What you're running into is that raw_input gives you a byte string, but the string you're comparing against is a Unicode string. Python 2 tries to convert them to a common type to compare, but this fails because it can't guess the encoding of the byte string - so, your solution is to do the conversion explicitly. As a rule, you should keep all strings in ...


9

isinstance(raw_input("number: ")), int) always yields False because raw_input return string object as a result. Use try: int(...) ... except ValueError: number = raw_input("number: ") try: int(number) except ValueError: print False else: print True or use str.isdigit: print raw_input("number: ").isdigit() NOTE The second one yields False ...


8

In dheerosaur's answer If user press Enter to select default value in reality it wont be saved as python considers it as '' string so Extending a bit on what dheerosaur. default = "Jack" user_input = raw_input("Please enter name: %s"%default + chr(8)*4) if not user_input: user_input = default Fyi .. The ASCII value of backspace is 08


8

The raw_input call is blocking, but you can use asyncore on it too. You need to add an third player i.e. like this: class CmdlineClient(asyncore.file_dispatcher): def __init__(self, sender, file): asyncore.file_dispatcher.__init__(self, file) self.sender = sender def handle_read(self): self.sender.buffer += self.recv(1024) ...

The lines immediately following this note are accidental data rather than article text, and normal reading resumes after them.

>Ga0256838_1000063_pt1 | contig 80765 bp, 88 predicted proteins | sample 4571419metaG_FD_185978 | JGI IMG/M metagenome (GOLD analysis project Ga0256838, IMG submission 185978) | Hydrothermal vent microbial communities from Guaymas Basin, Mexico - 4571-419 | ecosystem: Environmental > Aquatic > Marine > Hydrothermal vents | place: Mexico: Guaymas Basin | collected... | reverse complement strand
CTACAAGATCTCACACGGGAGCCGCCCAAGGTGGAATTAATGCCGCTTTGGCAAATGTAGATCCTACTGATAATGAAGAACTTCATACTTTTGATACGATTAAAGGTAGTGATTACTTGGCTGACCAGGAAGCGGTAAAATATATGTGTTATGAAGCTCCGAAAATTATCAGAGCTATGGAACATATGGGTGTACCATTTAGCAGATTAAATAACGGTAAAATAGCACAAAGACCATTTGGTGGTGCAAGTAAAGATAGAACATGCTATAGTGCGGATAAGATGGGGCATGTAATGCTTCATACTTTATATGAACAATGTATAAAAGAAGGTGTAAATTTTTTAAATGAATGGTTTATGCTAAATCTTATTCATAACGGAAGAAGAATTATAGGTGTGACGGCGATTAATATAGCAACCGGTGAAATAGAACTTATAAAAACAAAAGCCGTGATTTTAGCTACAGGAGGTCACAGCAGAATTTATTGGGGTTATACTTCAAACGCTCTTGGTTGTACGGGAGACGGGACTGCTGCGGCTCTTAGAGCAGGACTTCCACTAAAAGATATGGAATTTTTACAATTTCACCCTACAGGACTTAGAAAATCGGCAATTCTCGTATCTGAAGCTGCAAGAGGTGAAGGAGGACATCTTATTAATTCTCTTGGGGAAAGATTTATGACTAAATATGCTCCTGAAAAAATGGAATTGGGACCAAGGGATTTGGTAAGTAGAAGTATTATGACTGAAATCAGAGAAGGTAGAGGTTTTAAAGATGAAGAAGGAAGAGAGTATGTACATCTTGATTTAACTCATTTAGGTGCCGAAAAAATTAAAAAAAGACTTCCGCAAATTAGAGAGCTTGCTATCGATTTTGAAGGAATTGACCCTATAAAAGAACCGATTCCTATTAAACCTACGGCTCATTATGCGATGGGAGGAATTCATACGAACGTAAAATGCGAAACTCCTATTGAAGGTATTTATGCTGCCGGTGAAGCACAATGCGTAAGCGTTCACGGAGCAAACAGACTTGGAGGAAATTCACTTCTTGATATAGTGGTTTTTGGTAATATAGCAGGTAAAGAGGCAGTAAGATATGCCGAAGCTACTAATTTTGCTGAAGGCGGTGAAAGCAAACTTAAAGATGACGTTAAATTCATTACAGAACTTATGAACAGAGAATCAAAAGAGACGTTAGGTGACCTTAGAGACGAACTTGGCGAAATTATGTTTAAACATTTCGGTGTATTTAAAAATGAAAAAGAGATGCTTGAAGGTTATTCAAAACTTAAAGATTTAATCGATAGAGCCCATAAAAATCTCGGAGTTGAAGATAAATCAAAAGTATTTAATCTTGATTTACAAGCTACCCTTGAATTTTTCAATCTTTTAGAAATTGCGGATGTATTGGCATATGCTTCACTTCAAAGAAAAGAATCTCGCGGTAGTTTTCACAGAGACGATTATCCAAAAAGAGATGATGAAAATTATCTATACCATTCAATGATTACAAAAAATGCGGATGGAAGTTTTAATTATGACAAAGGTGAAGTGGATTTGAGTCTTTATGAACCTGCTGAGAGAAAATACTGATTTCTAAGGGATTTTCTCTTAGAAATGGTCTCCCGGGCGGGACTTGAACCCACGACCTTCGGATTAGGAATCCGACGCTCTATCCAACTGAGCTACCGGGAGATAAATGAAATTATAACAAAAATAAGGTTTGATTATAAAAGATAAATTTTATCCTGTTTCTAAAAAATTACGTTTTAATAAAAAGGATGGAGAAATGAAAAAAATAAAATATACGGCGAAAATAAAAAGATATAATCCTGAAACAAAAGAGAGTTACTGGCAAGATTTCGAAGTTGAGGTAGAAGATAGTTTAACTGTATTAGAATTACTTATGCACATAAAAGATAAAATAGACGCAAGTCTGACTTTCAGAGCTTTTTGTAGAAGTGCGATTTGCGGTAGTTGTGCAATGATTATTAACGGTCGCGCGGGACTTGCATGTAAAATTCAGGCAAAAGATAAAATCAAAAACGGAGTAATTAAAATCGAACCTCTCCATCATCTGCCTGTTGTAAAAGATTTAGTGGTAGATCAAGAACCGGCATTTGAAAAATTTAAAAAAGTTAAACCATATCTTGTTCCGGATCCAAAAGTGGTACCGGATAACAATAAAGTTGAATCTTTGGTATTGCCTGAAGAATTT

8

Just try to make it a float and handle the exception thrown if it can't be converted. try: amount_per_month = float( raw_input('What is the monthly cost?') ) except (ValueError, TypeError) as e: pass # wasn't valid TypeError is redundant here, but if the conversion was operating on other Python objects (not just strings), then it would be required ...


8

You can (should) use a dictionary where words are mapped to definitions: >>> word_dct = {"Adherent" : "a person who follows or upholds a leader, cause, etc.; supporter; follower."} >>> word=raw_input("Enter a word: ") Enter a word: Adherent >>> word_dct[word] 'a person who follows or upholds a leader, cause, etc.; supporter; ...


7

%r converts to the repr of height, you should use %s instead If you are using Python >=2.6, you can write it this way instead print "So you're {height} tall.".format(height=height)


7

Your line should read raw_input("Hello %r, what is your age? " % firstname) instead of raw_input("Hello %r, what is your age? ") % firstname Otherwise, you would not format your "Hello %r, ..." string, but the resulting string of the call to raw_input.


6

Why don't you just mark the thread as daemonic? From the docs: A thread can be flagged as a “daemon thread”. The significance of this flag is that the entire Python program exits when only daemon threads are left. The initial value is inherited from the creating thread. The flag can be set through the daemon attribute.


6